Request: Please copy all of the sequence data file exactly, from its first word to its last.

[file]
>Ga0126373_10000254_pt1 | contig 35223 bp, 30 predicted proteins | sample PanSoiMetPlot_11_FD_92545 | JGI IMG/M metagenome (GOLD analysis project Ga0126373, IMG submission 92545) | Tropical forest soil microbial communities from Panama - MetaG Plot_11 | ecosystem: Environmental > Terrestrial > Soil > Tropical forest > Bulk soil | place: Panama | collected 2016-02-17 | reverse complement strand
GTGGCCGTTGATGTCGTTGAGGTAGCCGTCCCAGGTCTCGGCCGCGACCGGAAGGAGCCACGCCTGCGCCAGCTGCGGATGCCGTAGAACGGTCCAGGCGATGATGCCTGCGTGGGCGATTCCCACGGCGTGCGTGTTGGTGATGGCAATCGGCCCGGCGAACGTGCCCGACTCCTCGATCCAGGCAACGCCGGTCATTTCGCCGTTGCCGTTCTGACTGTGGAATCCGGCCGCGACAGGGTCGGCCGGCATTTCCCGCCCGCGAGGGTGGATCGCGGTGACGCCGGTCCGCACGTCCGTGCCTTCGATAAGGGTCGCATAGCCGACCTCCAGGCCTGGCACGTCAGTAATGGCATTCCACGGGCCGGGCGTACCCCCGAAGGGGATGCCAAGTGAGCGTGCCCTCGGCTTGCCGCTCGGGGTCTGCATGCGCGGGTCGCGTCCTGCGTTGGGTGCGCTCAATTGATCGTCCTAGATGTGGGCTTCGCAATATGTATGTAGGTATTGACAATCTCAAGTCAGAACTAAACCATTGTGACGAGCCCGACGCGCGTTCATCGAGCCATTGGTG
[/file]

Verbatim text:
>Ga0126373_10000254_pt1 | contig 35223 bp, 30 predicted proteins | sample PanSoiMetPlot_11_FD_92545 | JGI IMG/M metagenome (GOLD analysis project Ga0126373, IMG submission 92545) | Tropical forest soil microbial communities from Panama - MetaG Plot_11 | ecosystem: Environmental > Terrestrial > Soil > Tropical forest > Bulk soil | place: Panama | collected 2016-02-17 | reverse complement strand
GTGGCCGTTGATGTCGTTGAGGTAGCCGTCCCAGGTCTCGGCCGCGACCGGAAGGAGCCACGCCTGCGCCAGCTGCGGATGCCGTAGAACGGTCCAGGCGATGATGCCTGCGTGGGCGATTCCCACGGCGTGCGTGTTGGTGATGGCAATCGGCCCGGCGAACGTGCCCGACTCCTCGATCCAGGCAACGCCGGTCATTTCGCCGTTGCCGTTCTGACTGTGGAATCCGGCCGCGACAGGGTCGGCCGGCATTTCCCGCCCGCGAGGGTGGATCGCGGTGACGCCGGTCCGCACGTCCGTGCCTTCGATAAGGGTCGCATAGCCGACCTCCAGGCCTGGCACGTCAGTAATGGCATTCCACGGGCCGGGCGTACCCCCGAAGGGGATGCCAAGTGAGCGTGCCCTCGGCTTGCCGCTCGGGGTCTGCATGCGCGGGTCGCGTCCTGCGTTGGGTGCGCTCAATTGATCGTCCTAGATGTGGGCTTCGCAATATGTATGTAGGTATTGACAATCTCAAGTCAGAACTAAACCATTGTGACGAGCCCGACGCGCGTTCATCGAGCCATTGGTG